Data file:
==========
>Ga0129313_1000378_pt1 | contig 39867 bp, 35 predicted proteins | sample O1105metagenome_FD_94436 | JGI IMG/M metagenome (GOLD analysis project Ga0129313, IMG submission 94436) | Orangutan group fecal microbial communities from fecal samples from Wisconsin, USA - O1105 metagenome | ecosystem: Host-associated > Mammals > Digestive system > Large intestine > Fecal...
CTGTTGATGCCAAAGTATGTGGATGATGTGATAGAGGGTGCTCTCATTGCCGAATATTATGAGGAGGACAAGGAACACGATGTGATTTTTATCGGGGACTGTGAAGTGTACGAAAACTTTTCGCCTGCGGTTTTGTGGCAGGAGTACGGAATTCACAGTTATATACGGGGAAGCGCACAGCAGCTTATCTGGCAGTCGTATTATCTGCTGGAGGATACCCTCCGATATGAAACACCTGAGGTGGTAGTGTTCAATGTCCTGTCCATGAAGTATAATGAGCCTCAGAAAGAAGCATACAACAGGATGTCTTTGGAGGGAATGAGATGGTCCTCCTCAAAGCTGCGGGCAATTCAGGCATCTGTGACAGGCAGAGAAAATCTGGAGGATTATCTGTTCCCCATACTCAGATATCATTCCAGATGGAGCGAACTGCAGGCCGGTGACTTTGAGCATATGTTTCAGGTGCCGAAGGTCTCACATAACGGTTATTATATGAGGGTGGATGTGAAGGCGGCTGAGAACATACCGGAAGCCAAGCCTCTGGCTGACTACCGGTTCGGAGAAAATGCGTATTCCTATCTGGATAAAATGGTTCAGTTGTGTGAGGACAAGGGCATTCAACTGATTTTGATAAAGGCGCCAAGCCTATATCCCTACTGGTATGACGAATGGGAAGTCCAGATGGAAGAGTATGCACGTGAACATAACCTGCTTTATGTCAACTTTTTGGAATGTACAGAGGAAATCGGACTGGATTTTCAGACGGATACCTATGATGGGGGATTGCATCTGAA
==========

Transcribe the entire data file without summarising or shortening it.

>Ga0129313_1000378_pt1 | contig 39867 bp, 35 predicted proteins | sample O1105metagenome_FD_94436 | JGI IMG/M metagenome (GOLD analysis project Ga0129313, IMG submission 94436) | Orangutan group fecal microbial communities from fecal samples from Wisconsin, USA - O1105 metagenome | ecosystem: Host-associated > Mammals > Digestive system > Large intestine > Fecal...
CTGTTGATGCCAAAGTATGTGGATGATGTGATAGAGGGTGCTCTCATTGCCGAATATTATGAGGAGGACAAGGAACACGATGTGATTTTTATCGGGGACTGTGAAGTGTACGAAAACTTTTCGCCTGCGGTTTTGTGGCAGGAGTACGGAATTCACAGTTATATACGGGGAAGCGCACAGCAGCTTATCTGGCAGTCGTATTATCTGCTGGAGGATACCCTCCGATATGAAACACCTGAGGTGGTAGTGTTCAATGTCCTGTCCATGAAGTATAATGAGCCTCAGAAAGAAGCATACAACAGGATGTCTTTGGAGGGAATGAGATGGTCCTCCTCAAAGCTGCGGGCAATTCAGGCATCTGTGACAGGCAGAGAAAATCTGGAGGATTATCTGTTCCCCATACTCAGATATCATTCCAGATGGAGCGAACTGCAGGCCGGTGACTTTGAGCATATGTTTCAGGTGCCGAAGGTCTCACATAACGGTTATTATATGAGGGTGGATGTGAAGGCGGCTGAGAACATACCGGAAGCCAAGCCTCTGGCTGACTACCGGTTCGGAGAAAATGCGTATTCCTATCTGGATAAAATGGTTCAGTTGTGTGAGGACAAGGGCATTCAACTGATTTTGATAAAGGCGCCAAGCCTATATCCCTACTGGTATGACGAATGGGAAGTCCAGATGGAAGAGTATGCACGTGAACATAACCTGCTTTATGTCAACTTTTTGGAATGTACAGAGGAAATCGGACTGGATTTTCAGACGGATACCTATGATGGGGGATTGCATCTGAA